US coronavirus map: Tracking the outbreak across the nation

More: Experts caution erratic COVID-19 data over long holiday could be misinterpreted

COVID-19 vaccines in Florida

DeSantis said he has been focused on getting vaccines and newly approved therapeutic medicines to Florida, making frequent trips to Washington to speak with the nation’s top health officials.

Florida could get from 1 million to 2 million doses in the first distribution of vaccines developed by Pfizer and Moderna, which are waiting on the U.S. Food and Drug Administration to grant them emergency-use authorizations.

Vaccine distribution: ‘Solid plan’ in place for Florida; first doses going to hospitals

If approved, as many as 40 million doses could be available for nationwide distribution in a matter of weeks. But those vaccines require a second shot as a booster, which means there is only enough available for 20 million people.

A CDC advisory panel was meeting Tuesday afternoon to decide who will get the first doses, most likely to be health care workers treating patients with COVID-19 and nursing home residents, according to a Wall Street Journal report.

Preliminary plans call for vaccinating health care workers, first responders and nursing home patients and staff first. State governors and their team of advisers will decide for themselves how those limited doses will be distributed.

Operation Warp Speed Director Lt. Gen. Paul Ostrowski said by the end of June, all Americans who want to be vaccinated will be able to get one.

Hospitalizations have risen dramatically since Gov. DeSantis allowed businesses to fully reopen Sept. 25.

The order said restaurants and bars cannot be forced by local ordinance to operate at less than 50% capacity and any orders requiring them to operate at less than 100% must explain why the limit is necessary for the public health and “quantify the economic impact of each limitation or requirement on those restaurants.”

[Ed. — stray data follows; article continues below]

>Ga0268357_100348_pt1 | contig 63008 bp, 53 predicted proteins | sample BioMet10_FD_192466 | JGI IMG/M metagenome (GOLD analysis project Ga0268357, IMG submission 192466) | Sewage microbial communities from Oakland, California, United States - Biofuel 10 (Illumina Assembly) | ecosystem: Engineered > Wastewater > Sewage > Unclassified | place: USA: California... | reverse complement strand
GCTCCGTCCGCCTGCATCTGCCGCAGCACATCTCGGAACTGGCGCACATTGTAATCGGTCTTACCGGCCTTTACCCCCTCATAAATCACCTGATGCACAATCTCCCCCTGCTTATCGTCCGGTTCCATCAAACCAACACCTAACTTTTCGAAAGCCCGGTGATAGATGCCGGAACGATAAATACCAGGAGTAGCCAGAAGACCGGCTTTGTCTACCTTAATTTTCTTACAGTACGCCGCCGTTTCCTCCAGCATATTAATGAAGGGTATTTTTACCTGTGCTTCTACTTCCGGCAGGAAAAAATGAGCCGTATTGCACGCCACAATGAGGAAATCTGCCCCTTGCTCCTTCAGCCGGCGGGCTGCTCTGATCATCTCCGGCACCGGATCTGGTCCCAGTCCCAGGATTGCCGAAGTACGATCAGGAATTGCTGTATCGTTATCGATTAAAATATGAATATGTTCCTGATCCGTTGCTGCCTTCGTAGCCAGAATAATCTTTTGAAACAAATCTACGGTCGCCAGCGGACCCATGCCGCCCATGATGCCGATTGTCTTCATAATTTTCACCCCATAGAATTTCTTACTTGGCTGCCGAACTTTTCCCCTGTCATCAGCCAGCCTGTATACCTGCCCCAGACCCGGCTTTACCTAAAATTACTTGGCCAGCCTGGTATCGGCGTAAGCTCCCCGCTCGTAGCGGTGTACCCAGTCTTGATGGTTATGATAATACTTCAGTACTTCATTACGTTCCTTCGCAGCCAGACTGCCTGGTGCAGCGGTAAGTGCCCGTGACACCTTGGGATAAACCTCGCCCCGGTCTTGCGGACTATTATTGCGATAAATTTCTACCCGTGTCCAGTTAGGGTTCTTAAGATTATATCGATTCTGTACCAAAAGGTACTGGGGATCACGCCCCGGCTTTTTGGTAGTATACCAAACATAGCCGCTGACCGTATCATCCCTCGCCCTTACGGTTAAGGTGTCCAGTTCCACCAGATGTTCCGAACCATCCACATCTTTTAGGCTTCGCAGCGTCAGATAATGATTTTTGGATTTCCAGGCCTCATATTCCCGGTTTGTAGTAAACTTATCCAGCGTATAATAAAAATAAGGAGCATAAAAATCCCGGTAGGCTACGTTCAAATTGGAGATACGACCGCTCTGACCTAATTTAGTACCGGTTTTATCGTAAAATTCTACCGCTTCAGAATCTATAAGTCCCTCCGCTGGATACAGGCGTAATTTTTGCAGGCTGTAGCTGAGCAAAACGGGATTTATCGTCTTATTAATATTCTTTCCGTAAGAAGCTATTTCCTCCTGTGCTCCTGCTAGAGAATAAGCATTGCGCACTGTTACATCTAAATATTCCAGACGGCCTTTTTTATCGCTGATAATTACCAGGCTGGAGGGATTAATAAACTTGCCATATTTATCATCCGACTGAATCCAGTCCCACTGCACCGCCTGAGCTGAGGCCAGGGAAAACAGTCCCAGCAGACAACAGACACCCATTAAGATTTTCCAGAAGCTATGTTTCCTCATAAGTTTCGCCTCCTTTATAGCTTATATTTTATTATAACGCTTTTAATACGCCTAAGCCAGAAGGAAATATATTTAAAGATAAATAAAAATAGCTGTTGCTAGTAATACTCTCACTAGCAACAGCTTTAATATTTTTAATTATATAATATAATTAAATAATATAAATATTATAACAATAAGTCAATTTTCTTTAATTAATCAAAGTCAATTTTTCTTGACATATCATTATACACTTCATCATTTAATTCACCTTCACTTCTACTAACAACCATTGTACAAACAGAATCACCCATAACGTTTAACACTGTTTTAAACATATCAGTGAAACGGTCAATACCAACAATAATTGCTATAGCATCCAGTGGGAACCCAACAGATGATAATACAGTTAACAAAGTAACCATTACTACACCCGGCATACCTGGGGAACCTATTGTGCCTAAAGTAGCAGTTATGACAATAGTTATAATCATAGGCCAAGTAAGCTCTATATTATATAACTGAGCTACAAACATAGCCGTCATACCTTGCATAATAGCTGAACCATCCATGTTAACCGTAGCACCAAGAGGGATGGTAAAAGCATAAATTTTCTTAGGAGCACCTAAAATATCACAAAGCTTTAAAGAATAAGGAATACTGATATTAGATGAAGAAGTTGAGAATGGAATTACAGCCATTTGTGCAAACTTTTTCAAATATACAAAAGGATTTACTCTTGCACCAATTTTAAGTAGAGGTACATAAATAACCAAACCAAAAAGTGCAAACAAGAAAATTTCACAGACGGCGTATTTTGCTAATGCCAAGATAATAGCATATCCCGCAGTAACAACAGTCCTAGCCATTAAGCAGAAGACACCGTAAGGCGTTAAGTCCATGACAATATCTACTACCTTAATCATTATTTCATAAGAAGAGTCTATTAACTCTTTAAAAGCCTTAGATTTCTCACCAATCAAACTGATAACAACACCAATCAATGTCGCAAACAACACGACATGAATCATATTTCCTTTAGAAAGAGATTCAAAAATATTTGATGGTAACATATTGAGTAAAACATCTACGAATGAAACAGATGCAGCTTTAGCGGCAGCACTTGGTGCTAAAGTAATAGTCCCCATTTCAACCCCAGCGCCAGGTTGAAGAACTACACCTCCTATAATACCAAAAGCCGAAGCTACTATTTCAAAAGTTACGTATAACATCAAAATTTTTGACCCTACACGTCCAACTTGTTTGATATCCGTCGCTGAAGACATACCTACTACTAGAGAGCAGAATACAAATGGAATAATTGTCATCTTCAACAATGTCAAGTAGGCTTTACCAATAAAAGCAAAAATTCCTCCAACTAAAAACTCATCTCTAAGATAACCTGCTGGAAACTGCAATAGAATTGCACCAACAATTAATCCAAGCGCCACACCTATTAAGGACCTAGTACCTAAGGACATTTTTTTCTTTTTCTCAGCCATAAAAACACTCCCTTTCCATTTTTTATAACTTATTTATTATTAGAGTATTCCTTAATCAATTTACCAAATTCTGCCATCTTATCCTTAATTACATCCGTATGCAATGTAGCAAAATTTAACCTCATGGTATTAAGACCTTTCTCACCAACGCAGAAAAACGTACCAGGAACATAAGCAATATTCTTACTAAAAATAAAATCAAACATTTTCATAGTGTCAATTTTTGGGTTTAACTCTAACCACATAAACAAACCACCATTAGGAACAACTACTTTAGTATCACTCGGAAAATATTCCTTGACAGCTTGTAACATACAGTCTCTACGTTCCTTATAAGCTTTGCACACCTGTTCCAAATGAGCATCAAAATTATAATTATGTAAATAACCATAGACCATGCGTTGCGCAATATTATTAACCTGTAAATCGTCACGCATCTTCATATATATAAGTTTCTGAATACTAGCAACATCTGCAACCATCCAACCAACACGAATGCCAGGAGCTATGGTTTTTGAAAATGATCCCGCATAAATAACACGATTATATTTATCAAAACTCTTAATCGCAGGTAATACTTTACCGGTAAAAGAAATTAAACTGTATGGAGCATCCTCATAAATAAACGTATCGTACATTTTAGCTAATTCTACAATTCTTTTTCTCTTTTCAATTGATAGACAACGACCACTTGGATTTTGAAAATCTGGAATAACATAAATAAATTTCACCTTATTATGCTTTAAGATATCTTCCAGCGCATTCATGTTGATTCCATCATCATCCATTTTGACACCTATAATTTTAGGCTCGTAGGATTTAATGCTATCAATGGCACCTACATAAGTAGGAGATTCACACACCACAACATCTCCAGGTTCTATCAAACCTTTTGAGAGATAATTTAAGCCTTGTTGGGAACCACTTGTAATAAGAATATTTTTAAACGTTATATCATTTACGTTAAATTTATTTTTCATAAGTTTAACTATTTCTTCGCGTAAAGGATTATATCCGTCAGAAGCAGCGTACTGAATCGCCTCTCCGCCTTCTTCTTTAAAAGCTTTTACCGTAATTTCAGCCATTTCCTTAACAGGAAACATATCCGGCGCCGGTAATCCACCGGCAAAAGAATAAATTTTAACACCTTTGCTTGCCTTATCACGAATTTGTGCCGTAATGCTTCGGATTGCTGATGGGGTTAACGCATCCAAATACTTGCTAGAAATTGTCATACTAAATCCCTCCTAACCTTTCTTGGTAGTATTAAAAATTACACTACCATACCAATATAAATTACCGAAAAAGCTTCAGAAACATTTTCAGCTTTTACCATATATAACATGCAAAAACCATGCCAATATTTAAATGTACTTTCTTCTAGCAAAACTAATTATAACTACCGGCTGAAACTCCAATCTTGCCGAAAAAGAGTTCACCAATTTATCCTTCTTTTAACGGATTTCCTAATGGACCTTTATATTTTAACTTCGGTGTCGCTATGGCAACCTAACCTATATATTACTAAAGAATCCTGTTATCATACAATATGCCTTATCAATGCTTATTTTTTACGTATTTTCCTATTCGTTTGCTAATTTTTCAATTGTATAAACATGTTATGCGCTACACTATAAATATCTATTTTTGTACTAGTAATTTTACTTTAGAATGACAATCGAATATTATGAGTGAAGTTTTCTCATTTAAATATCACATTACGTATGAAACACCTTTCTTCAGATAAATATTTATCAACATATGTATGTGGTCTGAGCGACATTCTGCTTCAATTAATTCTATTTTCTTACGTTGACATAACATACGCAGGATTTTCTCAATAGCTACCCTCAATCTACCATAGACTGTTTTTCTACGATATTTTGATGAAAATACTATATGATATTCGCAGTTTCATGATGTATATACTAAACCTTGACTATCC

On Sunday, hospitalizations hit 4,059, the highest number of COVID-19 patients in hospital beds since Aug. 28, when 4,003 COVID patients were reported to the Florida Department of Health. As of Monday, the number of hospitalized patients with COVID-19 grew to 4,159, according to the COVID Tracking Project at the Atlantic. 

As of 3 p.m. Tuesday, the number of patients in Florida hospitalized with COVID-19 rose to 4,279, according to the Agency for Health Care Administration.

DeSantis acknowledged the increase, but said it is “fewer than the summer when we had 10,000 COVID-positive patients” in Florida’s hospitals.

“I think people should put that in perspective,” he said. Noting a large drop-off of seasonal influenza cases, he added, “Hospitals have an abundance of capacity.”

In Dr. Fauci’s words:Why Americans shouldn’t fear a COVID-19 vaccine authorized by the FDA

Contact Jeff Schweers at [email protected] and follow him on Twitter @jeffschweers.